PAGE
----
When can banks create their own capital?

A commenter directed me to an excellent article by Richard Werner comparing three different approaches to banking. The first two are commonly found in the economics literature, and the third is the credit creation theory of banking. Werner’s article provides a very good analysis of the three approaches, and weighs in heavily in favor of the credit creation theory.

Werner points out that when regulators use the wrong model, they inadvertently allow banks to do things that they should not be allowed to do. More precisely, Werner finds that when regulators try to impose capital constraints on banks without understanding how banks function, they leave open the possibility that the banks find a way to create capital “out of thin air,” which clearly is not the regulator’s intent.

In this post I want to point out that Werner does not give the best example of how banks can sometimes create their own capital. I offer two more examples of how banks created their own capital in the years leading up to the crisis.

1. The SIVs that blew up in 2007

You may remember Hank Paulson running around Europe in the early fall of 2007 trying to drum up support for something called the Master Liquidity Enhancement Conduit (MLEC) or more simply the Super-SIV. He was trying to address the problem that structured vehicles called SIVs were blowing up left, right, and center at the time.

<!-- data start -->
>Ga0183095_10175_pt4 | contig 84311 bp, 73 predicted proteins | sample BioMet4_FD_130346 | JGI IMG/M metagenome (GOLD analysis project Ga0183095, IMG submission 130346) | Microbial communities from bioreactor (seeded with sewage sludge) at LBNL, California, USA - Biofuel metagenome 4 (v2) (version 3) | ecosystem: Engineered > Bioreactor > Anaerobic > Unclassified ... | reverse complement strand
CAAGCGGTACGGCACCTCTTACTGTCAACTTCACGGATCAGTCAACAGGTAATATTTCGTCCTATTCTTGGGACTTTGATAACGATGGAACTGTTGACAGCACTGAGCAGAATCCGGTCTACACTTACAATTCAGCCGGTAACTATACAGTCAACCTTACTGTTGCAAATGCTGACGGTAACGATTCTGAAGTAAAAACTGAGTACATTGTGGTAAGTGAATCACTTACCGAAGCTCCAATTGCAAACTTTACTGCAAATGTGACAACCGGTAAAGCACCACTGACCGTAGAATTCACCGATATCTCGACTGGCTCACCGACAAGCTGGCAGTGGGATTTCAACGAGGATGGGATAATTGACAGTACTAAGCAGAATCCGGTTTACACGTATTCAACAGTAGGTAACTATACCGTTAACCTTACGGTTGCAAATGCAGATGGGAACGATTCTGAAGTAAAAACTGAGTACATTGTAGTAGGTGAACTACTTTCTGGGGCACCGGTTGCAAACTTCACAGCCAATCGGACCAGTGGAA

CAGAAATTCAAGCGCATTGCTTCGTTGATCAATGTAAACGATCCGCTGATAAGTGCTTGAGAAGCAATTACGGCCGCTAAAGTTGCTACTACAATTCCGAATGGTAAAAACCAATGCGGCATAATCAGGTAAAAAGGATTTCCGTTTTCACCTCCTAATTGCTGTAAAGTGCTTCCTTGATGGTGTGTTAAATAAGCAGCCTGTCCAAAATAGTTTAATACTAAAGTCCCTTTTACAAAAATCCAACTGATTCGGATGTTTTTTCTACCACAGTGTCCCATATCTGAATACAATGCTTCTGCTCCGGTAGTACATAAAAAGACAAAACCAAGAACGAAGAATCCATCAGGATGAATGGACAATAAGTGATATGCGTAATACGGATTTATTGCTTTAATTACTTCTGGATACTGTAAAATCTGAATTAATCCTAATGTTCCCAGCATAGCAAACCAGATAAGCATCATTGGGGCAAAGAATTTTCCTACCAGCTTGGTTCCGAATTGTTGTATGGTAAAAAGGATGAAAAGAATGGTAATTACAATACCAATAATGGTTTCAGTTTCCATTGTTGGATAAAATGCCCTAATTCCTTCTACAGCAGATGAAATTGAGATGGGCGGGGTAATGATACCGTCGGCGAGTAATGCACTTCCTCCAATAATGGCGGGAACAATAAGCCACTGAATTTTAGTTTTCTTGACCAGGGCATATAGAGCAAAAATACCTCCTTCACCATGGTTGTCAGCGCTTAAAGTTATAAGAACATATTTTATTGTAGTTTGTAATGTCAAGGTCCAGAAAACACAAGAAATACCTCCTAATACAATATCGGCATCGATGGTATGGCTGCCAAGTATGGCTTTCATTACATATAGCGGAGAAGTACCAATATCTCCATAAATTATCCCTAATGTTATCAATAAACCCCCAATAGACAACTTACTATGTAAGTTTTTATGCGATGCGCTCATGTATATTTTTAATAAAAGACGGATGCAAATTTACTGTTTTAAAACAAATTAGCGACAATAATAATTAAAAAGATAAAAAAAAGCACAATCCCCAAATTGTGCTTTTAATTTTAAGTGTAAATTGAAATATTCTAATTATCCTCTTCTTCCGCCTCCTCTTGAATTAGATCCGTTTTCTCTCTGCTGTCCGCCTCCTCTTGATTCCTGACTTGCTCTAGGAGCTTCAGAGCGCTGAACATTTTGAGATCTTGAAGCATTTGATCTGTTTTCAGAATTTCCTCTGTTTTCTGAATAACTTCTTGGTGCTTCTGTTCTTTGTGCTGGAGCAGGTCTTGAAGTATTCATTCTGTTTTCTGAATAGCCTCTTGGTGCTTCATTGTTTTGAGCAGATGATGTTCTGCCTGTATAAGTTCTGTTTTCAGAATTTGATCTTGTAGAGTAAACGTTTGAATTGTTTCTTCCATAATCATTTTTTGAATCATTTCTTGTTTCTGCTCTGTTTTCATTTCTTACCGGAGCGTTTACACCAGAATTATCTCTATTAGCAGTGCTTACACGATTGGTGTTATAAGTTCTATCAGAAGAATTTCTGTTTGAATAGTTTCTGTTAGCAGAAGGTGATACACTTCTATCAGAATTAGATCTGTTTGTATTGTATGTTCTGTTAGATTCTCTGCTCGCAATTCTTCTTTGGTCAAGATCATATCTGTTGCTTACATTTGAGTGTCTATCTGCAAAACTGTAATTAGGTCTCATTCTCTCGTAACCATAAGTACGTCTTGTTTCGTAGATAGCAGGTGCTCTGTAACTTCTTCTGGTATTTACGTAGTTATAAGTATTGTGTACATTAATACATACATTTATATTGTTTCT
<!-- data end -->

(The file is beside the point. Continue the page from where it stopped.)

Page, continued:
These vehicles were essentially ways for banks to create capital.  Here’s how:

According to a Bear Stearns report at the time, 43% of the assets in the SIVs were bank debt, and commentators a the time make it clear that the kind of bank debt in the SIVs was a special kind of debt that was acceptable as capital for the purposes of bank capital requirements because of the strong rights given to the issuer to forgo making interest payments on the debt.

The liability side of a SIV was comprised of 4-6% equity and the rest senior liabilities, Medium Term Notes (MTNs) of a few years maturity and Commercial Paper (CP) that had to be refinanced every few months. Obviously SIVs had roll-over (or liquidity) risk, since their assets were much longer than their liabilities. The rating agencies addressed this roll-over risk by requiring the SIVs to have access to a liquidity facility provided by  a bank. More precisely the reason a SIV shadow bank was allowed to exist was because there was a highly rated traditional bank that had a contractual commitment to provide funds to the SIV on a same-day basis in the event that the liquidity risk was realized. Furthermore, triggers in the structured vehicle’s paperwork required it to go into wind down mode if, for example, the value of its assets fell below a certain threshold. All the SIVs breached their triggers in Fall 2007.